[Haskell-cafe] Dynamic thread management?

Mitar mmitar at gmail.com
Mon Aug 13 14:53:06 EDT 2007


I am thinking about a model where you would have only n threads on a
n-core (or processor) machine. They would be your worker threads and
you would spawn them only once (at the beginning of the program) and
then just delegate work between them.

On 8/13/07, Jan-Willem Maessen <jmaessen at alum.mit.edu> wrote:
> The problem here is that while Cilk spawns are incredibly cheap,
> they're still more than a simple procedure call (2-10x as expensive
> if my fading memory serves me rightly).  Let's imagine we have a
> nice, parallelizable computation that we've expressed using recursive
> subdivision (the Cilk folks like to use matrix multiplication as an
> example here).  Near the leaves of that computation we still spend
> the majority of our time paying the overhead of spawning.  So we end
> up actually imposing a depth bound, and writing two versions of our
> computation---the one that spawns, which we use for coarse-grained
> computations, and the one that doesn't, which we use when computation
> gets fine-grained.  It makes a really big difference in practice.

But this could be done at the runtime too. If the
lazy-non-evaluated-yet chunk is "big" then divide it into a few parts
and run each part in its thread. But if the chunk is small (you are at
the end of the evaluation and you already evaluated necessary
subexpressions) you do it in the thread which encounters this
situation (which is probably near the end of the program or the end of
the monadic IO action).

And this line when you choose to delegate or not can be determined at
runtime too.

In combination with some transactional memory or some other trick
which would be behind this delegation this could be probably possible.

We could also hint runtime that the function would probably take a
long time to compute (even if it is lazy) with making a type for such
functions which would signal this. Of course this could also make
things worse if used improperly. But sometimes you know that you will
be running the map of time-consuming function.

Yes, you have parMap but the problem I saw with it (and please correct
me if I am wrong) is that it spawns a new thread for every application
of the function to the element? But what if functions are small? Then
this is quite an overhead. And you have to know this in advance if you
want to use something else than the default parMap which is not always
possible (if we are passing a function as an argument to the function
which calls map).

For example:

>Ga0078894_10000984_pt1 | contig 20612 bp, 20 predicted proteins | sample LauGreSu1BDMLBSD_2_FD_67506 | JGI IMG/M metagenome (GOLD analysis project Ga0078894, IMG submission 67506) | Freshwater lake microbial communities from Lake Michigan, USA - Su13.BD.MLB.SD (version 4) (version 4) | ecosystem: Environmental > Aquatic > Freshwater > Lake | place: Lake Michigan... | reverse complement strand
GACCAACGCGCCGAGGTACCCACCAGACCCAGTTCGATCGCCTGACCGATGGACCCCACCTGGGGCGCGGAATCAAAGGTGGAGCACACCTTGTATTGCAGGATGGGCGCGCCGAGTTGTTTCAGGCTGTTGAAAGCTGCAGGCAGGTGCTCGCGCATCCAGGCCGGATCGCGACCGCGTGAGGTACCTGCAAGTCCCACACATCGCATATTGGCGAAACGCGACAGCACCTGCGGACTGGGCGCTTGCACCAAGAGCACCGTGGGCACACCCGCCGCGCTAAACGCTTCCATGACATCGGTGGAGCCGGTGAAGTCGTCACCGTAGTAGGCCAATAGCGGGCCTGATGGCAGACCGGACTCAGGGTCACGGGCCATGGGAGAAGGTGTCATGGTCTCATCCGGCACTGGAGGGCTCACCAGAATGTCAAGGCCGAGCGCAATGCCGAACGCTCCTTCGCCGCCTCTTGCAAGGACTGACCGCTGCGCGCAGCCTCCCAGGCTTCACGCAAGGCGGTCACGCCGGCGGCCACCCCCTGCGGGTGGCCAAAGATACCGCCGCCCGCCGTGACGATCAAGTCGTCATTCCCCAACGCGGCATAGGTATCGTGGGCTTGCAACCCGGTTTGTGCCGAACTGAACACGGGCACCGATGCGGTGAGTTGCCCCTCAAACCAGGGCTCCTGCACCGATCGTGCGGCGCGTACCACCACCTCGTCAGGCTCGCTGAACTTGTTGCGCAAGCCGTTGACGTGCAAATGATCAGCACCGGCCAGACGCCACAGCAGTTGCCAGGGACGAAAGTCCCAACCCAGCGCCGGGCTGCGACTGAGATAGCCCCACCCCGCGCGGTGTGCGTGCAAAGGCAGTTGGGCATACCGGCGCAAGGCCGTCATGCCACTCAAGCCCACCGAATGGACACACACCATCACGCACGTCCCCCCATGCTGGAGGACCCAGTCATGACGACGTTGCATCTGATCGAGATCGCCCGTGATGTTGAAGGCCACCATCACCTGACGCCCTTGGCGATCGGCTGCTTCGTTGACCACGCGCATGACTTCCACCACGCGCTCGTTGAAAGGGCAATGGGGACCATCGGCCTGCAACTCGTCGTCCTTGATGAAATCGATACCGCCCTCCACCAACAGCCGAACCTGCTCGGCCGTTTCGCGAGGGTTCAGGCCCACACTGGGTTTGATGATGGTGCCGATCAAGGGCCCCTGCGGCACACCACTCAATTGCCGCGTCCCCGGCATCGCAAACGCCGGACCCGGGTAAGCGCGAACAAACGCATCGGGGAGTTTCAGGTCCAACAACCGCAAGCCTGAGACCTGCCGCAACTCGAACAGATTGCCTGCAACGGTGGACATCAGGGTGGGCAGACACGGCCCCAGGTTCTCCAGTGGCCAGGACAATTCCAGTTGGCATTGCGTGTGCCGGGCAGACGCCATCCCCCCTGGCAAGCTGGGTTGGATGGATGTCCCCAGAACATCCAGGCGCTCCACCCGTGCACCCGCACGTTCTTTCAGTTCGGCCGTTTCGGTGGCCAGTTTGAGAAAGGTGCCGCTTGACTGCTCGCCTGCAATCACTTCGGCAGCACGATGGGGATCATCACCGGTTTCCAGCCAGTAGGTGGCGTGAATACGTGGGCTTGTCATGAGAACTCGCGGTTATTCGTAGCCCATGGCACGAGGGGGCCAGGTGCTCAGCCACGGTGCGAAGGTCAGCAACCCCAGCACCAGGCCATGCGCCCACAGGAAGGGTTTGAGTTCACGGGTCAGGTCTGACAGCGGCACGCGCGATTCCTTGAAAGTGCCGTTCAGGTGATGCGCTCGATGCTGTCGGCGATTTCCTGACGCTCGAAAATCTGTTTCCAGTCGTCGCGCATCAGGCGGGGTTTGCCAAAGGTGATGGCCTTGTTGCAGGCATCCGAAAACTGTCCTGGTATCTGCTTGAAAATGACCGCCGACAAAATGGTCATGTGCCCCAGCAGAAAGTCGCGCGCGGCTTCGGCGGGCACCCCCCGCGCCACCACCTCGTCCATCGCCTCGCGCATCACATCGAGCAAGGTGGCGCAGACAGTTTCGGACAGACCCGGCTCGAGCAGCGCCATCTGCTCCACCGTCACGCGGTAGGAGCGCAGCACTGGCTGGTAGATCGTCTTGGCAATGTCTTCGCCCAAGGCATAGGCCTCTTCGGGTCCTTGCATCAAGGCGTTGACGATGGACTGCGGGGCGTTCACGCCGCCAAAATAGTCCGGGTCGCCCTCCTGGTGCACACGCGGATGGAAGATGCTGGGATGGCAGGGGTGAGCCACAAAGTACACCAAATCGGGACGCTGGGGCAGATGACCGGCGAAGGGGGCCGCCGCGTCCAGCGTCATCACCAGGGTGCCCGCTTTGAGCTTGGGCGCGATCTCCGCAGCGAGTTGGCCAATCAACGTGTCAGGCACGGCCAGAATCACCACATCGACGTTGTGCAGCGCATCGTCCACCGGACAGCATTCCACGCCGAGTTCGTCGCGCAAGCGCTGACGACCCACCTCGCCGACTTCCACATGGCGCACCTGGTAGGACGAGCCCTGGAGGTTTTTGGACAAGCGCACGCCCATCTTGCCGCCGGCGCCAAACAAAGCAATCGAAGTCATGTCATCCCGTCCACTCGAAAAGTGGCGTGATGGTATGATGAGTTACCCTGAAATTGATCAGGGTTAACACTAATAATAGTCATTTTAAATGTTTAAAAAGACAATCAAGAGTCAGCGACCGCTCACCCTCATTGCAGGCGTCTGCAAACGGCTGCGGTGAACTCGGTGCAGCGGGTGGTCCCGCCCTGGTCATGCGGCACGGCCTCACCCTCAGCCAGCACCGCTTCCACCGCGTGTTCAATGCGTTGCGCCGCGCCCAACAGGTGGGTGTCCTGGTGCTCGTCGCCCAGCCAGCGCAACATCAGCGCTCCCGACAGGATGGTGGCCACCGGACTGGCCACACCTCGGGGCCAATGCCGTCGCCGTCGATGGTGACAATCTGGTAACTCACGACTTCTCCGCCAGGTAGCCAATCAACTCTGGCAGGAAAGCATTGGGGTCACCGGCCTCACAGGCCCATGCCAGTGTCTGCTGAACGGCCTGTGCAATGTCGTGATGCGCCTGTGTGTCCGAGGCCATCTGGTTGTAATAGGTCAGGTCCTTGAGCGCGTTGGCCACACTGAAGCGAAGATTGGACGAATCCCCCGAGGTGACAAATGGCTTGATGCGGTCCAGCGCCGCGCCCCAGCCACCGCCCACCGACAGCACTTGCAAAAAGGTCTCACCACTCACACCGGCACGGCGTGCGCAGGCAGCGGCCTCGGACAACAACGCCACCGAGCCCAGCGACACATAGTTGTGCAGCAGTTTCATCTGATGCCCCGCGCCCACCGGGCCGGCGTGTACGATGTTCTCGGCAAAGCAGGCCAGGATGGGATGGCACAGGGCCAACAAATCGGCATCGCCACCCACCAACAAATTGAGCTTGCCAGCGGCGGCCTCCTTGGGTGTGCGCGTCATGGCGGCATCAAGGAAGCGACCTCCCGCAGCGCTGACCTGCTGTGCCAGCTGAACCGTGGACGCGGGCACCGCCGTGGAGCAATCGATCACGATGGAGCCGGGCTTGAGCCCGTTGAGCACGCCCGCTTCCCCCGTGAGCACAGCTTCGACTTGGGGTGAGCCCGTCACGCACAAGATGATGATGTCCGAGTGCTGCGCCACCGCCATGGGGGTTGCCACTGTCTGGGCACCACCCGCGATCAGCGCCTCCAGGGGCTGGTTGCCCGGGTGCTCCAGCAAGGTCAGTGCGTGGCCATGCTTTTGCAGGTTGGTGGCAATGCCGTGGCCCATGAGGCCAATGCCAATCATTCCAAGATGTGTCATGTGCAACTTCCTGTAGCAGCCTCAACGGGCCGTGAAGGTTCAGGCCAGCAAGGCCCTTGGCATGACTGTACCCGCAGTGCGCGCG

calculate f xs = foldl (+) 0 $ map f xs -- or foldr, I am not sure

And I would like to see something like this: it gets to the point when
we need to evaluate this function call, for some "big" f and some
"big" list of xs, so the thread which gets to it starts evaluating the
first value and when it starts with another (it is recursive call so
it is a "similar" evaluation) it sees that the other thread is empty
and the function would probably take a long time (it speculates) so it
delegates it there and continues with the third element that is a
dummy recursive call to the function, in this case foldl (dummy
because it did not really evaluate everything at the previous level).
Now, if the second thread finishes first, it goes to the next element
(recursive call) but sees that it is already (still) evaluating, so it
gets to the fourth. Otherwise, it the first thread finishes first just
goes to the next element.

This would be some kind of speculative evaluating. If the CPUs know
how to do that why would not we at the higher level?

It would be also an interesting lazy evaluation of the, in this
example, foldl function. The system would make a recursive call but
would just go another call deeper if it finds that it is impossible
(because it is still evaluating somewhere else) to evaluate it. And at
every level it finishes it will check previous levels if it can
collapse them (and maybe prematurely finish the whole thing).

It would be like that I unwind the loop (in this case recursion),
evaluate everything (on many threads) and then (try to) calculate the
value. If it finishes prematurely ... sad, but for "big" lists and
"big" functions it would be a saver. And the size of this window
(unwinding) would be a heuristic speculative function of number of
possible threads (cores, processors) and of information how long have
previous evaluations of the same function taken.

I really messed this explanation up. Or maybe it is completely wrong
and this is why it looks like a mess to me. :-)


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